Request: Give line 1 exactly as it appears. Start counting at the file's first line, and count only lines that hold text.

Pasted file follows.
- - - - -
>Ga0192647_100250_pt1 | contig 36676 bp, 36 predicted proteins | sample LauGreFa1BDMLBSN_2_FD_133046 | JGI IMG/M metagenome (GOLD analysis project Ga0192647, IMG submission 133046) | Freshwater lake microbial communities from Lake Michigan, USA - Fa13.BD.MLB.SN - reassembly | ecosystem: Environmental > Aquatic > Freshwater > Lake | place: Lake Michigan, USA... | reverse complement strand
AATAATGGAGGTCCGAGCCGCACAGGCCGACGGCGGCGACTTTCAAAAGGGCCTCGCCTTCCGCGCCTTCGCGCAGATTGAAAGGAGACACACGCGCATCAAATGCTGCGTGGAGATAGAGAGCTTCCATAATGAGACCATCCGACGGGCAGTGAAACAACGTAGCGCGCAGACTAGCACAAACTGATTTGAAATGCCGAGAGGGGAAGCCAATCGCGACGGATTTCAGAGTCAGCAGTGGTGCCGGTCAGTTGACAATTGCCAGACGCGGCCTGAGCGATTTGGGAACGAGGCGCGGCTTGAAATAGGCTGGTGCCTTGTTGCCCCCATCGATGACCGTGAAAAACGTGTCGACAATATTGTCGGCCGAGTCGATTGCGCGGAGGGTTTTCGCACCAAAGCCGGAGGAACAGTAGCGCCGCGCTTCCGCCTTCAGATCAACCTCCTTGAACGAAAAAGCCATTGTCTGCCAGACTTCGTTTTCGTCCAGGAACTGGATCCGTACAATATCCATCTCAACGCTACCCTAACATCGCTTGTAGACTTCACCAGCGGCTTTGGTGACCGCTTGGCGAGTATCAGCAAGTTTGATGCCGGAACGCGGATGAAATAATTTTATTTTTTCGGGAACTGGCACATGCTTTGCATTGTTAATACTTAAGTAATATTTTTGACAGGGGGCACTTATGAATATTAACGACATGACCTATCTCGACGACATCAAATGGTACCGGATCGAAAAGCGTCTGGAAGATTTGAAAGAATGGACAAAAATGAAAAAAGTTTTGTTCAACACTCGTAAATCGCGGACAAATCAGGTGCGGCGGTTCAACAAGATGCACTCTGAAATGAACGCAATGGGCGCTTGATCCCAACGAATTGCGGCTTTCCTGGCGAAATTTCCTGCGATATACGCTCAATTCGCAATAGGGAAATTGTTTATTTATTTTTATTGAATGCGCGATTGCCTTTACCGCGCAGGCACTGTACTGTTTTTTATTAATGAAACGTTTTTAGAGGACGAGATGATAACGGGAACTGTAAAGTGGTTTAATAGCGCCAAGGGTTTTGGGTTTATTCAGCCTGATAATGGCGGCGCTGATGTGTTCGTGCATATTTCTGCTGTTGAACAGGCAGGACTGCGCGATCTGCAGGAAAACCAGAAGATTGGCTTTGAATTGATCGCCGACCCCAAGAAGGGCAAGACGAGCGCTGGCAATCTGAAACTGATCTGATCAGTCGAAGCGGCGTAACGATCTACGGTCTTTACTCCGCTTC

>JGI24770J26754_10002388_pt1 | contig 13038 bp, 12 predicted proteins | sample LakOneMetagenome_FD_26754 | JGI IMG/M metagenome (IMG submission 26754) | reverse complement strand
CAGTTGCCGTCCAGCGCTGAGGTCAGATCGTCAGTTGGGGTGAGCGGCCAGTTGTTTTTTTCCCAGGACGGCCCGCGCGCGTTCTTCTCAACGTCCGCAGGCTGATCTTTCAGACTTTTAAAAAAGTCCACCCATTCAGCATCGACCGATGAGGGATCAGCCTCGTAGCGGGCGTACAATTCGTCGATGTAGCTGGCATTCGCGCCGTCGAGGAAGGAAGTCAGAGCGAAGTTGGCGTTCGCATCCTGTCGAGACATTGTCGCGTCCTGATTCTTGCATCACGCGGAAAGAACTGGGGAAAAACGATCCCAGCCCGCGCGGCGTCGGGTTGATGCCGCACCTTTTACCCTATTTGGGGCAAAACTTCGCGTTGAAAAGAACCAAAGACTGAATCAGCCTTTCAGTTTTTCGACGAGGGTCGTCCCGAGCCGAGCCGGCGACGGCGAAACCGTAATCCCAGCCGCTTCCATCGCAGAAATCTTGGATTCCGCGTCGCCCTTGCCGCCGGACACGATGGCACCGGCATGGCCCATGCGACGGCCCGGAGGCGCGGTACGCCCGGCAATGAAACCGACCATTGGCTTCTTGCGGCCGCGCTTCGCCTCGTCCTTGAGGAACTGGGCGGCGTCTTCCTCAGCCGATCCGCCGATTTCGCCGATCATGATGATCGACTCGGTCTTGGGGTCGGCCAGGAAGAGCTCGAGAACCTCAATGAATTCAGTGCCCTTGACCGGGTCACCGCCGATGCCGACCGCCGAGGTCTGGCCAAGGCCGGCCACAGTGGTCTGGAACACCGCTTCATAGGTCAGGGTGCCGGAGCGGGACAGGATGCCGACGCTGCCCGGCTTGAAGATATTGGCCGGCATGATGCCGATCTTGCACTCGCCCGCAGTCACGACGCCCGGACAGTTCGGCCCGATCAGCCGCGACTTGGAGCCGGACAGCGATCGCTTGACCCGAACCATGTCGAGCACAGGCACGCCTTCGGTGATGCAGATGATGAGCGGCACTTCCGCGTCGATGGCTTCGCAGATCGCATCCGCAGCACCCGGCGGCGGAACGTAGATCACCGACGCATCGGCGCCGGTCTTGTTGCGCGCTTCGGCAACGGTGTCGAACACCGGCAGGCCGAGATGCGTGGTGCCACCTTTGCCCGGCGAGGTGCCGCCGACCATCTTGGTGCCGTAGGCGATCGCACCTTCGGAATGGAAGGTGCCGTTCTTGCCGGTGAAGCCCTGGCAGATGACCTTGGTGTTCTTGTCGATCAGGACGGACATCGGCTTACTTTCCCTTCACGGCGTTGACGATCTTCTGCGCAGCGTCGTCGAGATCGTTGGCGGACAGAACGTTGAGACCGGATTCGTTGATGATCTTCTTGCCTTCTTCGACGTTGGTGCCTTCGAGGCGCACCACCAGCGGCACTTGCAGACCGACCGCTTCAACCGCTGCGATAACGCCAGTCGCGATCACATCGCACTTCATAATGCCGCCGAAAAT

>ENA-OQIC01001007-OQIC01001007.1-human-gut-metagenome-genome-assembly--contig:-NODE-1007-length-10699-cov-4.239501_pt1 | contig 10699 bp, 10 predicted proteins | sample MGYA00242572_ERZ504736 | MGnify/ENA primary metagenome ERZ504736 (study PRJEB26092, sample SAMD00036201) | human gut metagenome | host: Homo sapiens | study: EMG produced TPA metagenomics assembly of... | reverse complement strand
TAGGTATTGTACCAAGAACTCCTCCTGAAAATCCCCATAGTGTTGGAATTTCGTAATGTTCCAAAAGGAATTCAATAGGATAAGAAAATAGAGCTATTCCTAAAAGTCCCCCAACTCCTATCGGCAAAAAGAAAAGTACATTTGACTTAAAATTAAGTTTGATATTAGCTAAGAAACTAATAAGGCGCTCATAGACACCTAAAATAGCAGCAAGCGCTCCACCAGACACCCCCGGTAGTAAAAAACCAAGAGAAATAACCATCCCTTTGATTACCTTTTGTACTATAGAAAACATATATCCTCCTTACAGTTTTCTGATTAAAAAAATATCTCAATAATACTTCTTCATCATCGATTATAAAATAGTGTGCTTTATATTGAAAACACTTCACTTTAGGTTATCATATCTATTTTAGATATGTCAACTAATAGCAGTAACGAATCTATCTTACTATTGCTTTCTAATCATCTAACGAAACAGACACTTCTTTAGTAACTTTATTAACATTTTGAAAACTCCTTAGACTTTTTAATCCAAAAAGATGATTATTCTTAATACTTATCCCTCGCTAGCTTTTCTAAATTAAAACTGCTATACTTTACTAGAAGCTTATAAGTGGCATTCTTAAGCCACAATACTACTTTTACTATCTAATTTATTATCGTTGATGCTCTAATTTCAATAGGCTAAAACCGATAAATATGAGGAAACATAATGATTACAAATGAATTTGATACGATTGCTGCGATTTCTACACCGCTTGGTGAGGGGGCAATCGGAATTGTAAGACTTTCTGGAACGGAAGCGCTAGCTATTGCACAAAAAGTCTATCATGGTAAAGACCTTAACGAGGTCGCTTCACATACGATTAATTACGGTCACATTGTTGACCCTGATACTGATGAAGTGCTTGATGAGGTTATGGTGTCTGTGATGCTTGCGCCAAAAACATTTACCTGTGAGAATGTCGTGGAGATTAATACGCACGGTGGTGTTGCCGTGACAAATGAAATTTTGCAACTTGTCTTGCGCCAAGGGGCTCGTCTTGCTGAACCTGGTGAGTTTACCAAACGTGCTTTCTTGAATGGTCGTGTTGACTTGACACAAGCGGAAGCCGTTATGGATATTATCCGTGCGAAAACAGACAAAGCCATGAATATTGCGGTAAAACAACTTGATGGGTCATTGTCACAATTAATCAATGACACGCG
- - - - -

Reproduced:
>Ga0192647_100250_pt1 | contig 36676 bp, 36 predicted proteins | sample LauGreFa1BDMLBSN_2_FD_133046 | JGI IMG/M metagenome (GOLD analysis project Ga0192647, IMG submission 133046) | Freshwater lake microbial communities from Lake Michigan, USA - Fa13.BD.MLB.SN - reassembly | ecosystem: Environmental > Aquatic > Freshwater > Lake | place: Lake Michigan, USA... | reverse complement strand